Attman's Delicatessen


December 25, 2008|By Rob Kasper

1019 E. Lombard St., 410-563-2666. Open 8 a.m.-6:30 p.m. Mondays-Saturdays, 8 a.m-5 p.m. Sundays

Good Jewish delicatessen that it is, Attman's is open today, Christmas Day, from 8 a.m. to 3 p.m. December is busy at the deli as exiles return to the old East Lombard Street neighborhood for the palaver and the pastrami.

There is often a line of customers stretching along the counter, all the way to the back of the narrow front room. You can sit at the few tables in the adjoining Kibbitz Room, or you can take out, but first you have to order. That can take a while, but it is a crowded, colorful wait.

The crew behind the counter jaw among themselves. They are a veteran lot with faces, and personalities, that remind you alternately of characters in a Charles Dickens novel and actors in the television series The Wire. "I need both kinds of pickles up here now, not tomorrow!" a counterman bellowed the other day. Another worker boomed out a demand for "bologna for the grill." Some Baltimore eaters like their grilled, $3.39 kosher hot dogs served with a slice of grilled bologna. Not me - I have tried this combination in prior visits and have found it too greasy. I passed this time.

Eventually, when a member of the crew looks up and asks, "Waited on?" or addresses you with a Charm City term of endearment - "Whaddya have, babe?" - lunch gets going.

These days, stylish new apartments and condos have replaced many former fixtures of the Lombard Street landscape, but the steaming pieces of corned beef still reside on Attman's ever-moving slicer, yielding a succulent $6.29 sandwich on seeded rye bread. My corned beef was tender. The bread, a key ingredient in any successful sandwich, is sold at Attman's for $3.50 a half-loaf. I usually grab some. It is baked at H&S Bakery, another East Baltimore business.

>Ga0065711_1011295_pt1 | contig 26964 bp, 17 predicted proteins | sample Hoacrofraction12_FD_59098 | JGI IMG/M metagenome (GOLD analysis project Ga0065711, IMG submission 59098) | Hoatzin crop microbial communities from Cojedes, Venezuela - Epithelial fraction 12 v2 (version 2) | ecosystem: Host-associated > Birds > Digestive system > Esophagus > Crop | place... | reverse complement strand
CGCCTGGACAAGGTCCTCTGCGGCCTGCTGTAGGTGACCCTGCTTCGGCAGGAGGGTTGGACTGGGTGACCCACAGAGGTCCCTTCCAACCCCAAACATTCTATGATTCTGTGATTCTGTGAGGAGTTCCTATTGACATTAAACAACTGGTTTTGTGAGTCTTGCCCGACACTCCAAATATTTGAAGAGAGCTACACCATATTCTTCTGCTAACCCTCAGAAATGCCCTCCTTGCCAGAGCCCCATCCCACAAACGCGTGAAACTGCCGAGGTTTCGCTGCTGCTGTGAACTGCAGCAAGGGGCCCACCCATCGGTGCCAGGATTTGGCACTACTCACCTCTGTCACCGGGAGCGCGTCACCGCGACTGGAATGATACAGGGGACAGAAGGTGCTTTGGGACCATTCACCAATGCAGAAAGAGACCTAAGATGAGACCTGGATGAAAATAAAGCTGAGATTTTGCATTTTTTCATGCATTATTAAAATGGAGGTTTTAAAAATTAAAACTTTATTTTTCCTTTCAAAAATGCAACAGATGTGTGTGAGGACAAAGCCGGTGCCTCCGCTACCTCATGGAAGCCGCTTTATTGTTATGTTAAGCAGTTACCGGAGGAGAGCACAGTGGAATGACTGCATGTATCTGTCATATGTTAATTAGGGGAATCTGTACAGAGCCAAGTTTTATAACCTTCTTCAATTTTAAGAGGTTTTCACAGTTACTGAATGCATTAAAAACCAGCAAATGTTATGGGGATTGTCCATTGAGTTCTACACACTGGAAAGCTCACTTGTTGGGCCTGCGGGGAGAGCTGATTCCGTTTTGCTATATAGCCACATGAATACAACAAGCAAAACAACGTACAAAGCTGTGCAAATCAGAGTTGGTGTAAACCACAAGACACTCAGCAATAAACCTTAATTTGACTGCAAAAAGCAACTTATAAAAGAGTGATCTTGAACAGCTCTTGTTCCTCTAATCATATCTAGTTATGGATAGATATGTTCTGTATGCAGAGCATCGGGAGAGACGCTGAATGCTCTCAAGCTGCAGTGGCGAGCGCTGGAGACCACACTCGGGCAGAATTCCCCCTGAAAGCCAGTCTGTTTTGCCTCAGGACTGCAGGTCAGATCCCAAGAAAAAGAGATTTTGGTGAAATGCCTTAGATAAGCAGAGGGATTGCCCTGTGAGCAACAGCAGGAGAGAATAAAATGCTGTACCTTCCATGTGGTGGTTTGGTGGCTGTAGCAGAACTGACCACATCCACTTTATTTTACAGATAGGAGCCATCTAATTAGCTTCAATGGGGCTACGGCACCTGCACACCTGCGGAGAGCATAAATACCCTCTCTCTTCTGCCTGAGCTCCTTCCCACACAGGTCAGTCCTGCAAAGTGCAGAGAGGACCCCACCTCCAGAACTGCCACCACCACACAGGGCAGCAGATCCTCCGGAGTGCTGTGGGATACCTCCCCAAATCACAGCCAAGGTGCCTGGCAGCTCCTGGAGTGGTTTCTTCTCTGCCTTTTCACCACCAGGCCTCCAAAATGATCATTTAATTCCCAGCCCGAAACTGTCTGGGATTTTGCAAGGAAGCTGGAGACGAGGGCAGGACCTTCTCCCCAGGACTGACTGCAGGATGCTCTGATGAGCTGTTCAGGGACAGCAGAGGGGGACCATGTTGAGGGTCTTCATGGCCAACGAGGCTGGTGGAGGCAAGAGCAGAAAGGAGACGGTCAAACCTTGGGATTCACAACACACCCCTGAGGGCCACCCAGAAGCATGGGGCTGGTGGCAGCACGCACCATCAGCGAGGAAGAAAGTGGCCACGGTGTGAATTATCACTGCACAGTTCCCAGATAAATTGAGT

I also had a half-sour pickle, a taste of pickle and cucumber that sells for $1.29.

This is one of those places where longtime customers order "the usual." Mine is the $6.29 hot pastrami on rye with mustard. The sandwich I had the other day was very good; the pastrami was, pleasingly, smokier than normal. Satisfying as it was, it did not measure up to the pastrami sandwich I enjoyed there on Christmas Day 1980. Our first born had entered the world, and I, a new father, had wandered over to Attman's from nearby Johns Hopkins Hospital. The woman behind the counter gave me a pastrami sandwich and a "mazel tov." That son now lives outside of Baltimore and returns home every Christmas to celebrate his birthday and to have a pastrami sandwich.


Best bite: Hot pastrami sandwich, $6.29

Best bargain: Half-sour pickle, $1.29

Also tasted: Corned beef on rye sandwich, $6.29; seeded rye half-loaf, $3.50

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